5. Agencies. SIS is always a well-attended event from an agency perspective. Reps include SEMs, traditional shops, and even PR firms. At this Summit, Rob Griffin of Media Contacts threw down the gauntlet to agencies, saying that search as we know it is dead , and agencies need to adapt by rounding out SEM personnel into multidisciplinary roles.
6. SEO. Anytime you give Rand Fishkin of SEOmoz the floor, you can be sure that SEO -- not to mention, funky PPT graphics -- will be front and center. But Rand was not alone in highlighting the merits of SEO and signaling a shift in how the practice is perceived within client-side organizations. In various hallway conversations, many of the marketers discussed how their companies have incorporated SEO-think into their day-to-day activities. Clearly there's room for improvement in tightening processes and further evangelizing the benefits but it was nice to see how much traction SEO has gained across a wide swath of companies.
7. Twitter. Get a bunch of search geeks together and Twitter inevitably bubbles up -- whether it be discussing how the platform intersects with search, or the latest wisecracks tagged with #MPSIS. The influence -- or lack thereof -- of links in tweets on SEO rankings was a hot topic in Rand and Rob's session. And the streaming tweets at the bottom of my Search Engine Idol PPT -- using this awesome SAP template -- was a big attention-getter. Maybe, as Chris Knock of Omniture was quick to point out, too big.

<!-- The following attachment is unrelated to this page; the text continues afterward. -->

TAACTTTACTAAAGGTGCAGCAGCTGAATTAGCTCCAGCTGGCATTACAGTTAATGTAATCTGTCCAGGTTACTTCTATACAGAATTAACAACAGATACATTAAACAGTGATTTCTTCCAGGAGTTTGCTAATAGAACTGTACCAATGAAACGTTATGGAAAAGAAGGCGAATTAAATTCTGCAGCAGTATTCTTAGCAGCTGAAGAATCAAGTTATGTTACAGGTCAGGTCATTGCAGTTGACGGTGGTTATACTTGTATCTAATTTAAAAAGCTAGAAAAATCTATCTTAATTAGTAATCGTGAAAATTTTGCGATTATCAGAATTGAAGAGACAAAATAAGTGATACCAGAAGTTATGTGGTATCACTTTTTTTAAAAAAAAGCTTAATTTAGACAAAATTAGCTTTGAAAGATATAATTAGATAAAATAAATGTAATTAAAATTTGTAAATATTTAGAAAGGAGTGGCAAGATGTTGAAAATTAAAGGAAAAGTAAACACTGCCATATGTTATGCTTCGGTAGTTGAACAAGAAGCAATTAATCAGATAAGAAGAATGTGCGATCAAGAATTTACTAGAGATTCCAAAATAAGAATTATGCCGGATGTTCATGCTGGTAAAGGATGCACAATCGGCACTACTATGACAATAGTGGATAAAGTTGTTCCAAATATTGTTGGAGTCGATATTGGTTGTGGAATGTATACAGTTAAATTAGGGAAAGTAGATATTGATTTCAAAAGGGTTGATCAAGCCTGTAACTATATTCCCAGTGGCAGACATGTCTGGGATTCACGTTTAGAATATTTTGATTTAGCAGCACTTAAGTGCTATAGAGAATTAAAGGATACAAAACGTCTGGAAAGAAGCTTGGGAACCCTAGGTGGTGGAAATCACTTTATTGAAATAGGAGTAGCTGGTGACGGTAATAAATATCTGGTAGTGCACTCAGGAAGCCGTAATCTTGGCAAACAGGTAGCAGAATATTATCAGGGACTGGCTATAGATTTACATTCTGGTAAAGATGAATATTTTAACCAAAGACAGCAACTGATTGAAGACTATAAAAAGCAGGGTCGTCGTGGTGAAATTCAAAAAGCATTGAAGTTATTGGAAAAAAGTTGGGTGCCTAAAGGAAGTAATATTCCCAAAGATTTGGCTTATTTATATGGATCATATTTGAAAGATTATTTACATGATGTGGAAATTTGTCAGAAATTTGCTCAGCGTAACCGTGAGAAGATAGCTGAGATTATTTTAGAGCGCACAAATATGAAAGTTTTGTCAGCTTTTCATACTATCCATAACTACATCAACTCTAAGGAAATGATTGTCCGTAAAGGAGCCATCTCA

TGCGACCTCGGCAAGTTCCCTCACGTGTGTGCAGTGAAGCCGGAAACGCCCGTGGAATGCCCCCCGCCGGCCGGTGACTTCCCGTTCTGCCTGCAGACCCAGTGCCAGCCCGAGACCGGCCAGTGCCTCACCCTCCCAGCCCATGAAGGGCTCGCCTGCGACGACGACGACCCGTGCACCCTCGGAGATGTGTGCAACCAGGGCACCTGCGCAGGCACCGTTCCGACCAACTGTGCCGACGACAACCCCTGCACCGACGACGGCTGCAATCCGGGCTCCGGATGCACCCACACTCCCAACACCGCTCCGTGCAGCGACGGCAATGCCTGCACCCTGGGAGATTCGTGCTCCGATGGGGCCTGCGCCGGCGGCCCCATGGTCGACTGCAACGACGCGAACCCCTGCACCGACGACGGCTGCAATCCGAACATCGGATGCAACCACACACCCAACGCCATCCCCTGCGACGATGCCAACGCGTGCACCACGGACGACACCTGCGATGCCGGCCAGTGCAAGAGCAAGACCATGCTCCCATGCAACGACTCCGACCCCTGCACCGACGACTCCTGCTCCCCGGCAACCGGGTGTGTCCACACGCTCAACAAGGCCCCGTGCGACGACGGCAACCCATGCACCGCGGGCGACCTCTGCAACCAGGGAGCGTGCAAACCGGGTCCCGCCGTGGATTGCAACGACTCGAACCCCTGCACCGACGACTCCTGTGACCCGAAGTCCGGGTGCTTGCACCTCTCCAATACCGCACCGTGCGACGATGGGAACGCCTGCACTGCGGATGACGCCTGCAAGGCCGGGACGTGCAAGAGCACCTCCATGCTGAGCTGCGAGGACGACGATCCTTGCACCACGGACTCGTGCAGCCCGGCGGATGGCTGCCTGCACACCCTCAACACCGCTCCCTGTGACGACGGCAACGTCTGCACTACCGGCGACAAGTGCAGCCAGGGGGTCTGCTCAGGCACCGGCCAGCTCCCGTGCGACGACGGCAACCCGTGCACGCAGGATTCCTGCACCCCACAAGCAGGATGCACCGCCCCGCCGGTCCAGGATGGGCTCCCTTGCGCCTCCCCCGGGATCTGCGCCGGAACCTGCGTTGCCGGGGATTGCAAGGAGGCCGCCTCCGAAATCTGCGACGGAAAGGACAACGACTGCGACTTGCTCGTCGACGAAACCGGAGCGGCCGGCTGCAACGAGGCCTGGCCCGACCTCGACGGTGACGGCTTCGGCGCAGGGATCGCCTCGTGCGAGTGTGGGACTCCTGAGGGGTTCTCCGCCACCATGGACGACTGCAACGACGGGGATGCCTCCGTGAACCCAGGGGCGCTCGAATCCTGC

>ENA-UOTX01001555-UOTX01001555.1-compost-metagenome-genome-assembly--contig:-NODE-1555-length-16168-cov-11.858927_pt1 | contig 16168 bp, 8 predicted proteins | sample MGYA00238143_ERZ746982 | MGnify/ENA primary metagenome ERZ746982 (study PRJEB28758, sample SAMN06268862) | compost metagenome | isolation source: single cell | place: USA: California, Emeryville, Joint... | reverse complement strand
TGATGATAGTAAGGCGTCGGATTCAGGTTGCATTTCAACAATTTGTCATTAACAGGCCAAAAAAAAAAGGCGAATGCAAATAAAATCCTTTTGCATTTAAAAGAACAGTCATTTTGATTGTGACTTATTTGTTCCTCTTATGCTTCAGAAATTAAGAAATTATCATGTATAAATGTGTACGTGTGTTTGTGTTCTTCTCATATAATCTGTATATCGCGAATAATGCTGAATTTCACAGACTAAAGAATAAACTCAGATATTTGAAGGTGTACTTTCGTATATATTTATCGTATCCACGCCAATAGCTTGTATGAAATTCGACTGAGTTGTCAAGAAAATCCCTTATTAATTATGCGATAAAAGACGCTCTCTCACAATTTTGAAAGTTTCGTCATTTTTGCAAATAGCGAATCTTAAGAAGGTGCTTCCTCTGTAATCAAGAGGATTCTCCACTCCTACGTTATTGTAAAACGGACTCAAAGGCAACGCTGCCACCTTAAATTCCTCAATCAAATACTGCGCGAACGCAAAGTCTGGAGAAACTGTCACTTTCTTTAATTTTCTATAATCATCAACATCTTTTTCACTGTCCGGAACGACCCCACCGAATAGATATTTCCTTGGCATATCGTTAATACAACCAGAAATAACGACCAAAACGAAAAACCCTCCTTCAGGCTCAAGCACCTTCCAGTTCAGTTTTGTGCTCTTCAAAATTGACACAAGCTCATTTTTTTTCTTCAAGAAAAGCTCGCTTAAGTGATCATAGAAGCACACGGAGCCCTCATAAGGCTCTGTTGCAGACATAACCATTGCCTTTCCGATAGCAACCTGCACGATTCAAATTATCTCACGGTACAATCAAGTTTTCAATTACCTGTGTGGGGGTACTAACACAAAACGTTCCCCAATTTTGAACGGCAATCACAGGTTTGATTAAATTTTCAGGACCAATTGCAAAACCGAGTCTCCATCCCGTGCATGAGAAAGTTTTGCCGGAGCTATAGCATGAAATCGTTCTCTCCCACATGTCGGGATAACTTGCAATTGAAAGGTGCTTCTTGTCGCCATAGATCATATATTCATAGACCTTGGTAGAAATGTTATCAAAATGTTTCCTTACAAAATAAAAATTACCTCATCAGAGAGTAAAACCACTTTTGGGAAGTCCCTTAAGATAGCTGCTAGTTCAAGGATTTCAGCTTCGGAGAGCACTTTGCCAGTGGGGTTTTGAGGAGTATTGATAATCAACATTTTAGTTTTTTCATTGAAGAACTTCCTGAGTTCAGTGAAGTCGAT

8. Metrics. Speaking of search geeks, you know how we like us our metrics. Avinash set the tone, pointing to key performance indicators like repeat visits that can tell you if your attribution model is really LMCU -- Let's Make Crap Up. Gord Hotchkiss of Enquiro, our ever-effervescent Summit emcee, followed that up with some tasty food-for-thought during his "After the Click" panel, serving up important metrics to consider -- and the proper ways to consider them -- regarding landing page interaction. Hint: time-on-site is important, but less is more when it comes to DR programs.
9. Bing. Steady as she goes, Bing slowly crept its way up the Buzz-o-Meter -- much the same as it's inched along in search share. As Katherine Shappley of Microsoft Advertising put it, "Working in search at Microsoft is like being a Saints fan. It's slowly paying off." Katherine also had another gem, pointing to the days when Bing was known as Live Search as the time her mom didn't know what she did. Clearly, Bing has made great strides in terms of product development and marketing.
10. Yahoo, AOL (tie). I tried not to cop out with ties this go-round but couldn't escape this one and its deeper meaning. Perhaps it was the fact that AOL paid its way into the conversation with a sponsored breakfast session to, ironically, promote its new paid inclusion platform. Or maybe it's the fact that Yahoo has, not surprisingly, shown less and less dedication to search resulting in its eroding share. Whatever the case, the fact that AOL was as top of mind as Yahoo is certainly buzzworthy in its own right.
Once again, SIS proved to be the place to be for all the buzz that's fit to tweet. If you have yet to make it to one of these events, mark your calendar for April in Captiva and see if you -- or your topic du juor -- can tilt the buzz-o-meter.